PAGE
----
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Legal instructors have been urged to incorporate peer reviewing into law school courses as a way to provide students much needed feedback. Peer review can benefit legal education, but only if law school instructors adopt peer review on a large scale, and for that, computer-supported peer review systems are crucial. These web-based systems orchestrate the mechanics of students submitting written assignments on-line and distributing them to other students for anonymous review, making it considerably easier for instructors to manage.

Beyond the problem of orchestrating mechanics, however, a deeper obstacle to widespread acceptance of peer review in legal education is the question of how well student peer feedback focuses on the legal analytical aspects of the student-authored texts. Can students receive useful feedback on substantive legal issues from peers who, after all, are law students taking the same course and learning the material for the first time, too?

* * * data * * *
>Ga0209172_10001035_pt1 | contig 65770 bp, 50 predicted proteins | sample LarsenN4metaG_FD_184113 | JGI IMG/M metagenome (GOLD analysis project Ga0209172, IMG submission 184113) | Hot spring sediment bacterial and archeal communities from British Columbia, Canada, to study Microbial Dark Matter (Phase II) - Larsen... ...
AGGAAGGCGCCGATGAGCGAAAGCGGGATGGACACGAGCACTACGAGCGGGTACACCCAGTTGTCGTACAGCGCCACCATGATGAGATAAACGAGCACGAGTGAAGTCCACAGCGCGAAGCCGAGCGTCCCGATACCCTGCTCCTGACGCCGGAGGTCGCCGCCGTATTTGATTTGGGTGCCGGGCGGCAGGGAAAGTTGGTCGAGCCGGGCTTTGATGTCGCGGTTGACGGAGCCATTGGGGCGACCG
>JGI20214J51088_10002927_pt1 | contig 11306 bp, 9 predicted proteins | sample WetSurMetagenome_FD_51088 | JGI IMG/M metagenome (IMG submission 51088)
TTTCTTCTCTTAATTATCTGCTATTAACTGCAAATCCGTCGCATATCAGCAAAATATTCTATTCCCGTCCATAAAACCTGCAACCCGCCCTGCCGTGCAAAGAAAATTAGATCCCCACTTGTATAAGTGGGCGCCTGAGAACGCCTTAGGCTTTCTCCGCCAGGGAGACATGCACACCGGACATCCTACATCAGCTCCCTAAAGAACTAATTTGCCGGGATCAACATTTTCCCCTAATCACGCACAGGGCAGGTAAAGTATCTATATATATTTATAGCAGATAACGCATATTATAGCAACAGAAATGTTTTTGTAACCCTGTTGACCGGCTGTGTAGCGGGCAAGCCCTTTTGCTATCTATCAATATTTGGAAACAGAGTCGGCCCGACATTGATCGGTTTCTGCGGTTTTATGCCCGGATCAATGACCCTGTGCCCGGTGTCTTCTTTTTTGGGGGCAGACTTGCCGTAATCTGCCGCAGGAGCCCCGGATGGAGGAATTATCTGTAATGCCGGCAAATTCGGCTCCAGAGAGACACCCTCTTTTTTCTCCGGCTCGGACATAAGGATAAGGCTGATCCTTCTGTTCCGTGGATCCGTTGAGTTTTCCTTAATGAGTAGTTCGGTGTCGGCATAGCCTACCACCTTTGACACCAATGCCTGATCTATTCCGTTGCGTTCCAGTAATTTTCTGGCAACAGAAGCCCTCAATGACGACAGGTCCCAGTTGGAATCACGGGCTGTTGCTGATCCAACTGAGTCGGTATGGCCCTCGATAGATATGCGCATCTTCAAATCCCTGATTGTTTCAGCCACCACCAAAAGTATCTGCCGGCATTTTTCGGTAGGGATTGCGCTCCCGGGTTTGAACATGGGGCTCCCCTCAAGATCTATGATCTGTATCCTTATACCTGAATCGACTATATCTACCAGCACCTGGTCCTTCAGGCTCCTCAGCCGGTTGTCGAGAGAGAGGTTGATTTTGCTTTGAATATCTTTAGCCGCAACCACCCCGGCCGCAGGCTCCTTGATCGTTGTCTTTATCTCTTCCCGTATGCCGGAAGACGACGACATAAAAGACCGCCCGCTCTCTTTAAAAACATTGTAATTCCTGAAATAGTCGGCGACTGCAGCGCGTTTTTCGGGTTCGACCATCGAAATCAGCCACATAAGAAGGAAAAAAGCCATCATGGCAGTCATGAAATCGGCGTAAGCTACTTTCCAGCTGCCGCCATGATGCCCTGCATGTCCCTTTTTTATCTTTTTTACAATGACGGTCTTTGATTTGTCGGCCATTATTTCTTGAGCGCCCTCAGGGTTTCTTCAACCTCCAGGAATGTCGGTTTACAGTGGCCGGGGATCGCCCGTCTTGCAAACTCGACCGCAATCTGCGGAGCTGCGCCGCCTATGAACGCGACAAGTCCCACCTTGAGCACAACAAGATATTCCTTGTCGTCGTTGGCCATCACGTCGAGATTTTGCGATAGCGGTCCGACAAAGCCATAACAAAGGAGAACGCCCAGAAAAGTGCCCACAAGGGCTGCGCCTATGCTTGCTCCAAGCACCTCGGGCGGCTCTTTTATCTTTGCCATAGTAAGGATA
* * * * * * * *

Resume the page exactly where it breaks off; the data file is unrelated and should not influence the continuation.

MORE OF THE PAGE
This article reports an experiment assessing the pedagogical utility of computer-supported peer review in a legal educational context. We compared two kinds of review rubrics, suites of instructor-provided prompts focusing student reviewers on a set of pedagogically relevant reviewing criteria: legal domain-related versus problem-specific rubrics. In particular, we compared peer ratings elicited with each of these rubrics to independently assigned instructor scores.

Our results show that peer-generated review scores using either type of rubric are correlated with an instructor’s independently assigned grades and support the belief that peer review can serve as an additional source of useful feedback, including on substantive legal issues. In addition, analysis of the data can inform instructors about how well the writing exercise met their instructional goals and can assist instructors in adopting more pedagogically effective review criteria. The article concludes by explaining how legal instructors can administer a computer-supported peer-review writing exercise in their own courses using a web-based program.